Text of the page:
In Austria many of the medieval convents have remained tmdisturbed, and likewise a few in Switzer- land. In Belgium there are seven dating from the seventeenth centun,-, and in Germany fourteen, es- tabhshed mostly during the last haljf centm^'. In Italy, where at one time they were verj- numerous, there still remain, in spite of recent suppressions, eighty-five Benedictine convents dating from the Middle Ages, with over a thousand nuns. Holland has three convents of modem date, and Poland one, at Warsaw, founded in 16S7. The convents of Spain numbered thirty at the time of the suppressions of 1835. The nmis were then robbed of all their pos- sessions, but managed to preserve their corporate existence, though in great poverty and with reduced numbers. Ten of the old convents have since been restored, and eleven new ones founded. It is a pe- cuUarity of the Spanish convents that their abbesses, who are elected triennially. receive no solemn bless- ing, as elsewhere, nor do they make use of any ab- batial insignia.

Benedictine life in America may be said to be in a flourishing condition. There are tliirty-fom- con- vents with nearly two thousand mms, all of which have been founded within the last sixty years. The first establishment was at St. Mary's, Pennsylvania, where Abbot Wimmer settled some German mms from Eichstatt in 1852; this is still one of the most important convents in the United States, and from it many filiations have been made. St. Benedict's convent at St. Joseph, Minnesota, founded in 1857, is the largest Benedictine convent in America. Other important houses are at Allegheny (Pennsyl- vania), Atchison (Kansas), Chicago (2), Covington (Kentucky), Duluth (Minnesota), Erie (Pennsyl- vania), Ferdinand (Indiana), Mount Angel (Oregon), Newark (New Jersey), New Orleans (Louisiana), Shoal Creek (Arkansas), and Yankton (South Dakota). The nuns are cliiefly occupied witli the work of education, which comprises elementarj' schools as well as boarding schools for secondary education. All the .\merican convents are subject to the bishops of their respective dioceses.

III. Influence .\nd Work of the Order. — The influence exercised by the Order of St. Bene- dict has manifested itself cliiefly in three directions: (1) the con\'ersion of the Teutonic races and other missionarj' works; (2) the civilization of north- western Europe; (3) educational work and the cultivation of literature and the arts, the forming of libraries, etc.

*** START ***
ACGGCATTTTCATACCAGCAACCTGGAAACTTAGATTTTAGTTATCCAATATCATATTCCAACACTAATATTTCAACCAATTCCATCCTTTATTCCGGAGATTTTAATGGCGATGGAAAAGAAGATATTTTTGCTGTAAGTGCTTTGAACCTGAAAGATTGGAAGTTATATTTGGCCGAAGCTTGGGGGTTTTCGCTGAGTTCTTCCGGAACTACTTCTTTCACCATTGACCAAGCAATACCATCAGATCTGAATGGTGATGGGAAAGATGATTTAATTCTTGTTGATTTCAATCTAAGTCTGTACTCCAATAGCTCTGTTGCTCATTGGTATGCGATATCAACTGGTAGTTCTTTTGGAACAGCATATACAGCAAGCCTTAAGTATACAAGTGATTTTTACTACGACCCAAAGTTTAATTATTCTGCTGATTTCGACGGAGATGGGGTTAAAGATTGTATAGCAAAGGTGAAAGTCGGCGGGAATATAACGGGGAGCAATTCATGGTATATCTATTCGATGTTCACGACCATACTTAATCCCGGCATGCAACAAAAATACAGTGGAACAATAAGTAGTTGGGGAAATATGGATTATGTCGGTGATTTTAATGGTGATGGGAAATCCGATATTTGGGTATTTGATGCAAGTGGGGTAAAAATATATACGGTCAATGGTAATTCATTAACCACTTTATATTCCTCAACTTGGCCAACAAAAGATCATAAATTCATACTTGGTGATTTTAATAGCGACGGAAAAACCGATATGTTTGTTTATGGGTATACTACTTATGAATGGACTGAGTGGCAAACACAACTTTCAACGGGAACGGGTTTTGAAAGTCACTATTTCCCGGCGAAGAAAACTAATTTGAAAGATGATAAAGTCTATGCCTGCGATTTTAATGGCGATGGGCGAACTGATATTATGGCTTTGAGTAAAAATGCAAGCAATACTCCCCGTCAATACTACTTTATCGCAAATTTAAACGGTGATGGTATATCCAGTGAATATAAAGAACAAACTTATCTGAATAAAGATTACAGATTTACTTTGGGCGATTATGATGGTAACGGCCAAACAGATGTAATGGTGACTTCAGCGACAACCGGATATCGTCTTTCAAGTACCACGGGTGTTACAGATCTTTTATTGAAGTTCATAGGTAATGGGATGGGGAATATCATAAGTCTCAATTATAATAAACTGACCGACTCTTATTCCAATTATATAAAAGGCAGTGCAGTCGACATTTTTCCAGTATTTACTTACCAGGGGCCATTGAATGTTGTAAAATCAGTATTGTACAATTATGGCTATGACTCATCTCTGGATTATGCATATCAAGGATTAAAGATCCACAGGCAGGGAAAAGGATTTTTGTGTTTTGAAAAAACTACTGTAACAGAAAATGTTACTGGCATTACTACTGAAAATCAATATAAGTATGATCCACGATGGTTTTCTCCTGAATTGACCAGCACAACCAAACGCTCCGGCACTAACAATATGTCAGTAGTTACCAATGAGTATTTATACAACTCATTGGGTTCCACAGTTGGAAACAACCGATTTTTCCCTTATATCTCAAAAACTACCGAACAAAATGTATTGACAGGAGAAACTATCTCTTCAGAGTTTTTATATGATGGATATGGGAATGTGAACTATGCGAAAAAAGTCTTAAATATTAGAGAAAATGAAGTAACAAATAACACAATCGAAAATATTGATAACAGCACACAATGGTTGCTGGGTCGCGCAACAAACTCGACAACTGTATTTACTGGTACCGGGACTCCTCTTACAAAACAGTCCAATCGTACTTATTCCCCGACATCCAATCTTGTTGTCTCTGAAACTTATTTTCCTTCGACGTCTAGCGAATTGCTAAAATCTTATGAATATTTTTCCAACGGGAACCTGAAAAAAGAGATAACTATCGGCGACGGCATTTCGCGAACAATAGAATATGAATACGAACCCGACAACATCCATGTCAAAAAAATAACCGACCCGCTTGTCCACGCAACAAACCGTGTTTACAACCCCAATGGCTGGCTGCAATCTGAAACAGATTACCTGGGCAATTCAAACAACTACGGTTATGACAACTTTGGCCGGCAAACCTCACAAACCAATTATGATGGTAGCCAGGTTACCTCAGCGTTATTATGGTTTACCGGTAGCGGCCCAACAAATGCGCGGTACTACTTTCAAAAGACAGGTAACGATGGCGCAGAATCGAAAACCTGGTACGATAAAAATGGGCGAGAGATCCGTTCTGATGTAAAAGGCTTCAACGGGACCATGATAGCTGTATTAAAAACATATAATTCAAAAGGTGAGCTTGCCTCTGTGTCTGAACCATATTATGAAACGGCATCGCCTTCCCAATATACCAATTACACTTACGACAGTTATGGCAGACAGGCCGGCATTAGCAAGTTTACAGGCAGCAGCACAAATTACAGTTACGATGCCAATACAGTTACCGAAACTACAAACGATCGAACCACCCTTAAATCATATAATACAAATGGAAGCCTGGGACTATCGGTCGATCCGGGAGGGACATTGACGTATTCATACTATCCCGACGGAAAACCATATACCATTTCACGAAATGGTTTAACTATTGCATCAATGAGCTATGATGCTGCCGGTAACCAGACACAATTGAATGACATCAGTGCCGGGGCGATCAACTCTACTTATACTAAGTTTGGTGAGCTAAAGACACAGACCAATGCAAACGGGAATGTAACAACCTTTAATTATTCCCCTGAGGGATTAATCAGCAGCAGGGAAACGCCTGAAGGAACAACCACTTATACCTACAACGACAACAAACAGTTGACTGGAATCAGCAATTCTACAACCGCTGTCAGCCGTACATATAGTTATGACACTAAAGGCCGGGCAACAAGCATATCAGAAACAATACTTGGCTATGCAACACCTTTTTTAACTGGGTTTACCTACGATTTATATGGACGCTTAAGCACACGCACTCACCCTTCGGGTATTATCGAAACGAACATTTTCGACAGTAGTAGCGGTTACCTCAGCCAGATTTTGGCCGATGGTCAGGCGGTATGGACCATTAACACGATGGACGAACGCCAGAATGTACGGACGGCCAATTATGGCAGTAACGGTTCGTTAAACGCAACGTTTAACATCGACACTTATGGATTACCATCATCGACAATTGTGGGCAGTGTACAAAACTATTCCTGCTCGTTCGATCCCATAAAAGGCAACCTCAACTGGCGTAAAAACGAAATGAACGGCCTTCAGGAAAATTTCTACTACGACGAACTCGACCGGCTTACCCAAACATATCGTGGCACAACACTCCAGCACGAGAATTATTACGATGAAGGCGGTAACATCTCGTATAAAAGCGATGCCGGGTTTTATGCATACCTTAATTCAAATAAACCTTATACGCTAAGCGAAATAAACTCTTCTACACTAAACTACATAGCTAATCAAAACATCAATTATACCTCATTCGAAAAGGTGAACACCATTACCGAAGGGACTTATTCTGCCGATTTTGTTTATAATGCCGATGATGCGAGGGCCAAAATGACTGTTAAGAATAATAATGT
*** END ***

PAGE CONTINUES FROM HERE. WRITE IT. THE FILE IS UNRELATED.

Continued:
(1) Missionary Work of the Order. — At the time of St. Benedict's death (c. 543) the only countries of Western Europe which had been Christianized were Italy, Spain, Gaul, and parts of the British Isles. The remaining countries all received the Gospel dur- ing the next few centuries, either wholly or partially through the preaching of the Benedictines. Begin- ning with St. Augustine's arrival in England in 597, the missionarj' work of the order can be easily traced. The companions of St. Augustine, who is usually called the ".\postle of England", planted the Faith anew throughout the country whence it had been driven out nearly two centuries pre\-iously by the Anglo-Saxon and other heathen invaders. St. Augustine and St. Lawrence at Canterbury, St. Justus at Rochester, St. Mellitus at London, and St. Paulinus at York were Benedictine pioneers, and their labours were afterwards supplemented by other monks who, though not strictly Benedictine, were at least assisted by the black monks in establishing the Faith. Thus St. Birinus evangehzed Wessex, St. Chad the Midlands, and St. Felix East Anglia,